Jessica Cejnar Andrews / Thursday, Jan. 5 @ 3:39 p.m.

Curry Commissioners Tell Roadmaster To Return $187,000 Storm Drain Camera After County Counsel Says Proposed Inspection Plan Could Lead to a Lawsuit


Curry County's "roadmaster," Richard Christensen, proposed using a new camera system to create a proactive storm drain inspection program. | Screenshot

Curry County commissioners told the head of their road department to return a Sewer Water System TV camera he had purchased to inspect storm drains after their legal advisor raised concerns that the equipment opened the county to a “potentially ruinous” lawsuit.

Roadmaster Richard Christensen had approached the Board on Wednesday, requesting to purchase a $29,580.33 trailer after spending $187,000 on the camera system only to find the county didn’t have a way to get it into the field.

County Counsel Ted Fitzgerald put the kibosh on Christensen’s request, saying the roadmaster’s desire to turn a reactive practice into a proactive program was a significant policy change.

“If you need to have inspections done, they should be done in a limited scope in keeping with your plan and your budget,” Fitzgerald told Christensen. “This is a big change. If you want to make that change, then go ahead, but I predict a very bad outcome for the road fund.”

The county’s Road Reserve Fund has about $25 million in it currently, according to Commissioner John Herzog. It has historically been used to help balance the county’s overall budget.

Commissioners voted 2-0-1 on a motion to have Christensen send the camera back to the seller and recover its costs. Court Boice abstained, saying he wanted to get more information from Fitzgerald about his concerns.

The newest commissioner on the Board, Brad Alcorn, said he likely wouldn’t have approved the camera’s purchase in the first place due to its $187,000 price tag and was concerned about the potential liability issues.

“It’s kind of like a cop that stands behind a car and tells the driver to stop and then the driver backs up and the cop shoots and kills him,” Alcorn said about Fitzgerald’s concerns. “He’s created his own exigency by doing that when he just had to get out of the way.”

According to Christensen, after purchasing the camera a few months ago, he had planned to use an ambulance from Cal-Ore Life Flight to transport it. However the camera wouldn’t clear the vehicle’s doors and the inverter wasn’t powerful enough to run it. Christensen, who also included a quote for a RapidView van that was well over $100,000, said he was currently “stuck with no way of operating this equipment.”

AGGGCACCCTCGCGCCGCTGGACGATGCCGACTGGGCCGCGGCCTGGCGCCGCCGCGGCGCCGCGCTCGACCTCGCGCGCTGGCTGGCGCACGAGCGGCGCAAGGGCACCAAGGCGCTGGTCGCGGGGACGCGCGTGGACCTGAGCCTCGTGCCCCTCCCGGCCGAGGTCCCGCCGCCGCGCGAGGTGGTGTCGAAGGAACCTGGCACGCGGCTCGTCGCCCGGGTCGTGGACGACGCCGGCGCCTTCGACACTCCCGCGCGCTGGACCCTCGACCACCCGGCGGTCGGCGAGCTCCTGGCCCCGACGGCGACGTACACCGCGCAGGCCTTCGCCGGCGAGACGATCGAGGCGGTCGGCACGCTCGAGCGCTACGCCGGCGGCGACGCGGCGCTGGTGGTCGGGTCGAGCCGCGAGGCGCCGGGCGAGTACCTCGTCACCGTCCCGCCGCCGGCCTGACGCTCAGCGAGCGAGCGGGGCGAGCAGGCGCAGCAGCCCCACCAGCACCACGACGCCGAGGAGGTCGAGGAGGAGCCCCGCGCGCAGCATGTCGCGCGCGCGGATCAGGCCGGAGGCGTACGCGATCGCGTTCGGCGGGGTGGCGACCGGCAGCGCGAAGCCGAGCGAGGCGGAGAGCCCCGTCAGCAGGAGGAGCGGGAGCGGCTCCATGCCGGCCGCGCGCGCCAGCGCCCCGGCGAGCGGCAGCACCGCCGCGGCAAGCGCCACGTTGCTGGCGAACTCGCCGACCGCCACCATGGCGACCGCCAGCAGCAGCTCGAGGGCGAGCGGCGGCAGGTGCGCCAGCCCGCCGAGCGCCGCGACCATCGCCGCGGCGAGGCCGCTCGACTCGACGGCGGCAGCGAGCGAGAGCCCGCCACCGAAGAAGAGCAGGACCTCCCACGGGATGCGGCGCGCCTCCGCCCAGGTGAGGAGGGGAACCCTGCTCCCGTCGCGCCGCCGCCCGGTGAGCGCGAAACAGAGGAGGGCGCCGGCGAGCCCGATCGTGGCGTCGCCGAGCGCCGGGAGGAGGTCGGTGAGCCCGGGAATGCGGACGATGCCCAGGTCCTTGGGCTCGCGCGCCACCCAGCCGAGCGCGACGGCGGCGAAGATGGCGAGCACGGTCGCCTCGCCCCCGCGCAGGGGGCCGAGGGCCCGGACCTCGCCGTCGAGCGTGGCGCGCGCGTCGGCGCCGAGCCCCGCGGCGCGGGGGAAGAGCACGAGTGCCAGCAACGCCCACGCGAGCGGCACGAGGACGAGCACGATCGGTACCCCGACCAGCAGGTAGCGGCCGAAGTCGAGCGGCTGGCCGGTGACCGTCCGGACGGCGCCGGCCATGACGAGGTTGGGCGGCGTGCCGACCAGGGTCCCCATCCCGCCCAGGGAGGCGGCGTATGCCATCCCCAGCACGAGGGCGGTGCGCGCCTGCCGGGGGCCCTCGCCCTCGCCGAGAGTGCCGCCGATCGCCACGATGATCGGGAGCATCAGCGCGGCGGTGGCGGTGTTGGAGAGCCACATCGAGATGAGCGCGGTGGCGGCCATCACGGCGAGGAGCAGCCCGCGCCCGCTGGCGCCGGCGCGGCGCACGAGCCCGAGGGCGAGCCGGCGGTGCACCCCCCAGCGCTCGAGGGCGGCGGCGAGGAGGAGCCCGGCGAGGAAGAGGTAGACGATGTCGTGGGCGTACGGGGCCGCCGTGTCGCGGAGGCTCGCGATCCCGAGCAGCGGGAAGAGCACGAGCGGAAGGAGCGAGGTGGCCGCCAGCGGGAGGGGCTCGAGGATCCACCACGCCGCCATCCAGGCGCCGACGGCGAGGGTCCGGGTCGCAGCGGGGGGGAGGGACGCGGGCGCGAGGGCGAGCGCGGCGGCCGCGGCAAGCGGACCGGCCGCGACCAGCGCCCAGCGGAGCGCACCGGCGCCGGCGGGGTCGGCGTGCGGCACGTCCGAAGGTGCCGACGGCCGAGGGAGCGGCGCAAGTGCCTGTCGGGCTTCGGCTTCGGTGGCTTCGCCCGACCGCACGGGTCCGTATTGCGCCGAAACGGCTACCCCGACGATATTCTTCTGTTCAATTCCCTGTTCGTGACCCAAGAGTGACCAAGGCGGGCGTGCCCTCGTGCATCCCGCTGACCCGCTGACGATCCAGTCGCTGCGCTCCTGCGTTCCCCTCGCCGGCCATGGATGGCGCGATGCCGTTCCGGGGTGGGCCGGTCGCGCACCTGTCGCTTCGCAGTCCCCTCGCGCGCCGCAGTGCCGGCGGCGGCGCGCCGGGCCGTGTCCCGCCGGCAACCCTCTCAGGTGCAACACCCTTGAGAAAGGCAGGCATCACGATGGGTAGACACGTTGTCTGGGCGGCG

With roughly 33 miles of storm drain in Curry County, Christensen said he was trying to control costs by creating a more proactive storm drain maintenance program instead of waiting until something breaks before repairing it.

While Brookings has a sewer line camera and the Oregon Department of Transportation has a camera it uses to inspect storm drains, Christensen said they couldn’t pinpoint the exact location of a problem. Christensen said his Road Department team liked SWS’s equipment because of its accuracy.

“My goal is to get the entire system TVed as soon as possible so we could put the information into some type of repair program or into the masterplan,” Christensen said. “The thing I fear is a big storm comes and it blows out a storm drain and floods a whole neighborhood or blows down a house or a school or something. And the state asks me, ‘Hey, when was the last time you inspected that?’ And I say, ‘I don’t know. We own it and we don’t have enough money to pay for that.’”

Christensen said the county has control over pipes and culverts. He also referred to a storm event in Brookings and brought up CIS, the insurance service founded by the Oregon League of Cities and Association of Oregon Counties.

“Disasters can happen, but if you didn’t do any preventative maintenance or documentation that you were working on mitigating the issue, then you are at fault,” Christensen told commissioners. “But if you identify problems and you don’t have any money, but you are working on trying to find grants and there is a disaster, you have done your due diligence.”

Fitzgerald disagreed, stating that his goal is to keep the county from being sued.

“Getting yourself into a grant situation is not due diligence,” he said. “When you have money sitting in the Road (Reserve) Fund, you will spend that money or you will be liable. If you have money and you prefer not to spend that money ‘cause you’re looking for grants and that’s the way we’re going… that’s why I said it would be ruinous for the Road Fund. You’ll end up paying it all out to one claimant.”

Fitzgerald also said CIS’s interest, as an insurance company, is adverse and not aligned with Curry County’s interest. He said he didn’t want to defer to a third party.


SHARE →

© 2023 Lost Coast Communications Contact: news@lostcoastoutpost.com.